The two-tiers font included in this archive, Day Roman, is a digitally redrawn version of what has come to be historically known as the "Two Line Double Pica Roman", a typeface designed by 16th century French punchcutter François Guyot, and used in numerous books between 1535 and 1570, most notable of which are J. Steelsius's printing of The Bible (1541) and Frisius (1551), Gillis Coppens van Diest's printing of Erasmus (1544), Georgius (1544), Serlio (1550) and Horatius (1552), and Rotarius's printing of Livius Brechtius (1549). The type was also used extensively by H. Dunham, and later J. Day, in London (the name Day Roman is simply a reference to J. Day having used the type). Original matrices of Guyot's roman type are now in the Museum Plantin-Moretus in Antwerp.
A 1782 "Sale Catalog & Specimen of the James Foundry" shows a reproduction of that same type under the name "Two-Line Double Pica Macilent". Some specimens from unknown English printers dating back to circa 1650 also show the same typeface, but no proper references were given. The last recorded reference to Guyot's type can be found in "Type Specimen Fascimiles, vol. 1, No. 1 - 15, " by John Dreyfus et al, printed in London circa 1963.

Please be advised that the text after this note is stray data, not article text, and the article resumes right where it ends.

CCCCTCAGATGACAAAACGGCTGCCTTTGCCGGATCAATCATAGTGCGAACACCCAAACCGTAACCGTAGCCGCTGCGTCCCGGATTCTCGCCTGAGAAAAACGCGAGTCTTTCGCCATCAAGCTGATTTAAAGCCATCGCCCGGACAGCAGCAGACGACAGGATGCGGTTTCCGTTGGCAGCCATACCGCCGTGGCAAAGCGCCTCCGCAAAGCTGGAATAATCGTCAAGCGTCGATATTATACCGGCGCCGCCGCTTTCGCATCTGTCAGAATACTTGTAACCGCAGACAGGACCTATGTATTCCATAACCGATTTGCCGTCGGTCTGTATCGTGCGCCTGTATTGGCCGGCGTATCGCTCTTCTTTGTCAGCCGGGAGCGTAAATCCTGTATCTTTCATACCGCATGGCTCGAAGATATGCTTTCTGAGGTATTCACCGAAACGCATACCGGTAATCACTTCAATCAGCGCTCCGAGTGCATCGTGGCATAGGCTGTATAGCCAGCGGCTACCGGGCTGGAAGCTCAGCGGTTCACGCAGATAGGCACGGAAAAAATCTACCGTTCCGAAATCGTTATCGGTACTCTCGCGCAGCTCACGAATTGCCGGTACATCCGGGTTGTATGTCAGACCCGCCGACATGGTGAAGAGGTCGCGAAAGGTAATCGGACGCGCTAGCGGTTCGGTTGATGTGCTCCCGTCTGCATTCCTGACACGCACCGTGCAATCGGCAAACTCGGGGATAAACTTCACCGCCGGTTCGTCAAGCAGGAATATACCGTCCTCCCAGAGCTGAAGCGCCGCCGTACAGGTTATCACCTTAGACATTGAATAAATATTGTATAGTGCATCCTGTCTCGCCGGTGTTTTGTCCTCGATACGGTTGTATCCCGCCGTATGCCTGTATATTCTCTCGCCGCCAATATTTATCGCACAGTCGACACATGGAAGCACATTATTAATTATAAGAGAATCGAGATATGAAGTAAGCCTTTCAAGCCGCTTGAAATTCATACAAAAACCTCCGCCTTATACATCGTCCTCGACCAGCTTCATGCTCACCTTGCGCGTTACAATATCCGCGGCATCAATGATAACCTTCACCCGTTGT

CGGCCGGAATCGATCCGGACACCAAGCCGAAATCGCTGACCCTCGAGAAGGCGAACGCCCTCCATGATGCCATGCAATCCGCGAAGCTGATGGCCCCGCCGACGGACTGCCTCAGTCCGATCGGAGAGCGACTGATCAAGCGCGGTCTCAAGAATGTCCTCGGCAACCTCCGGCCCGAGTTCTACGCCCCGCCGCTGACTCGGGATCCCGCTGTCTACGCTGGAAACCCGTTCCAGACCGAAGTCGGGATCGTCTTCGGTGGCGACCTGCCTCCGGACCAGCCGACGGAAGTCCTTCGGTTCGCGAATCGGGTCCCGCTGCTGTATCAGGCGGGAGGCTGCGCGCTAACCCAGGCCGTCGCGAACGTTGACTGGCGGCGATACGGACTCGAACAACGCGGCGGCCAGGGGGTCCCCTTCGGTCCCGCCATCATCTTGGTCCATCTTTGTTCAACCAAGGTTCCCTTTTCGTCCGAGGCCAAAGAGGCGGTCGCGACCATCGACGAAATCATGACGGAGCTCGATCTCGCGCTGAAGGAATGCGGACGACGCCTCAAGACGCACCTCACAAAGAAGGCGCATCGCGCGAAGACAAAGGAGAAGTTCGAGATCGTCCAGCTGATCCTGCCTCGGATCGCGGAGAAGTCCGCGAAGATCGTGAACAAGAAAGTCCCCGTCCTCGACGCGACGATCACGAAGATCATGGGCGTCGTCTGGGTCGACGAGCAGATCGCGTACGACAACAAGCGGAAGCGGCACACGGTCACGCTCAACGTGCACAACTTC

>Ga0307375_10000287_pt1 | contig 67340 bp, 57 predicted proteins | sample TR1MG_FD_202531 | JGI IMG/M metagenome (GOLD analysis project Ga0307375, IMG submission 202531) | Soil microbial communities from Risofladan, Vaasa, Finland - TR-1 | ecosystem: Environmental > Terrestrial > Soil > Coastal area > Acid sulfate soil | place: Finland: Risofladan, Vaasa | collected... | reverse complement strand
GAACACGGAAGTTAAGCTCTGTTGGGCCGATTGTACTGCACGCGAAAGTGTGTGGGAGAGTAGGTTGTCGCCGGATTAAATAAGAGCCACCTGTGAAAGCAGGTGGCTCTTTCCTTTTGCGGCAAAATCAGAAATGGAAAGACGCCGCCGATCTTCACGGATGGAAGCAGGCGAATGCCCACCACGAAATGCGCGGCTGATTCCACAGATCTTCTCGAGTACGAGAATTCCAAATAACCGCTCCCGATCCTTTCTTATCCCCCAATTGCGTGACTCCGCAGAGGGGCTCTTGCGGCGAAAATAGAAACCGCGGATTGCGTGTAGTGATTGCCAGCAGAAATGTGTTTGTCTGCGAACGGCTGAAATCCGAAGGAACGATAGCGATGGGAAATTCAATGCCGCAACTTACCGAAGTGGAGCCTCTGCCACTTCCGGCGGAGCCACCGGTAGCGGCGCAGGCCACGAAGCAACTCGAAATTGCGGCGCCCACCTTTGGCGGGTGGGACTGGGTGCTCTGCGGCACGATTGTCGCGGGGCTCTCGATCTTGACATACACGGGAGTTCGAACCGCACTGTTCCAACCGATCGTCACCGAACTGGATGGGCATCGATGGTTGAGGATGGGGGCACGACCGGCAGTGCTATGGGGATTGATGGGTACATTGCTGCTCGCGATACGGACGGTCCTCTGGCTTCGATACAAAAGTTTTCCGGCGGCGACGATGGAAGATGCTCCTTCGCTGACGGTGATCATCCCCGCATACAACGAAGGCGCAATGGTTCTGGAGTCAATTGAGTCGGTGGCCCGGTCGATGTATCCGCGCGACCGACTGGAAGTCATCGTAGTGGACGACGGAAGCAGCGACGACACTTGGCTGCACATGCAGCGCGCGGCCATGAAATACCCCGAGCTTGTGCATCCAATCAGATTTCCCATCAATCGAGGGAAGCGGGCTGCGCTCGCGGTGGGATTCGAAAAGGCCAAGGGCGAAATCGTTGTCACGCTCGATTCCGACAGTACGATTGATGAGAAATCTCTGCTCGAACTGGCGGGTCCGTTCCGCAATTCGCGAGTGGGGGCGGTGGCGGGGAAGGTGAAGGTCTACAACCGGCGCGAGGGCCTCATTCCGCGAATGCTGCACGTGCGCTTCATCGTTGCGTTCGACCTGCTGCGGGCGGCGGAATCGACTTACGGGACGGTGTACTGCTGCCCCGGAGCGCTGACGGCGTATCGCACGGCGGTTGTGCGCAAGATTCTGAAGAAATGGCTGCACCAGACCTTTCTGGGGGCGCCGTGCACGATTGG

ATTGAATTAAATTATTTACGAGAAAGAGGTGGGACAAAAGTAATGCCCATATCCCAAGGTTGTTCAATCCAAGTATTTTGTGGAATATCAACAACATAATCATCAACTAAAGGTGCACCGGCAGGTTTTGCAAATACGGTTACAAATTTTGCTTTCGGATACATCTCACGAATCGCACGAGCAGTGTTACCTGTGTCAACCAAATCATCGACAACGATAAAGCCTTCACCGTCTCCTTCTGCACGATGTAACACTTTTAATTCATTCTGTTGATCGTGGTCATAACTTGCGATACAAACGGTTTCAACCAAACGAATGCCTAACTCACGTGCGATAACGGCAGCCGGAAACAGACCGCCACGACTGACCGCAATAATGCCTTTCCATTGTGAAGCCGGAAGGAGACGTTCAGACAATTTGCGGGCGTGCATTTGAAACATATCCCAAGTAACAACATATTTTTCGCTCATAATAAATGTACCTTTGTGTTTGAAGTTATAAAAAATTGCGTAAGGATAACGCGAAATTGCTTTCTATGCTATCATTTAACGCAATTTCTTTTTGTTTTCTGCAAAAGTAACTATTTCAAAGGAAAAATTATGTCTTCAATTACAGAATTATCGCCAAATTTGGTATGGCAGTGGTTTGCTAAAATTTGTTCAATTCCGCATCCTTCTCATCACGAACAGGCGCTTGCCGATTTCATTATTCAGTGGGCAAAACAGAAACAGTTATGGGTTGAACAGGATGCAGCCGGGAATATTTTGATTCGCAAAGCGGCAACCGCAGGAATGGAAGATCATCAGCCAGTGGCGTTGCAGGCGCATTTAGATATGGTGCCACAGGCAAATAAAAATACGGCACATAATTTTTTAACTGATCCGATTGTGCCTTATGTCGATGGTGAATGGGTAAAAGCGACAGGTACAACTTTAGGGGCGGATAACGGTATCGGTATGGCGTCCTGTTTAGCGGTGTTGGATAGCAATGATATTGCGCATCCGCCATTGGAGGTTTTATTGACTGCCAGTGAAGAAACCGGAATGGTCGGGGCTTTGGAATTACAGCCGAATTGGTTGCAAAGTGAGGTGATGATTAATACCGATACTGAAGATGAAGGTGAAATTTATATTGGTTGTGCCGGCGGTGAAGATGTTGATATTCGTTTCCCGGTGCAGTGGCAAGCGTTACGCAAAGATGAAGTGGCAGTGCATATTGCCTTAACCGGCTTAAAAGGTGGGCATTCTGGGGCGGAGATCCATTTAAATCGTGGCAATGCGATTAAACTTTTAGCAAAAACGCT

In digitizing this typeface, attention was mainly given to duplicate the technical imperfections of 16th century printing, which have been lost with today's technologies. In order to accomplish this, some digital type design conventions have been avoided - things like the uniformity of the serifs, overall stroke precision, vertical proportion exactitude... While trying to maintain as much fidelity as possible to Guyot's original drawings, there was also emphasis in testing to ensure good print functionality at various text and display sizes. This digitization should work nicely when used anywhere from 10 to 30 pt. Some design oddities, appealing or otherwise, may appear in 30+ pt usage. After considerable testing of the digitization, I am quite satisfied with the result as being as semi-accurate representation of Guyot's 16th century Roman, or at least a modern presentation reminiscent enough of Guyot's original.
Day Roman font contains 230 defined characters and 226 unique glyphs. The font contains characters from the following unicode character ranges: Basic Latin (93), Latin-1 Supplement (96), Latin Extended-A (5), Latin Extended-B (1), Spacing Modifier Letters (2), General Punctuation (15), Currency Symbols (1), Letterlike Symbols (1), Mathematical Operators (1).
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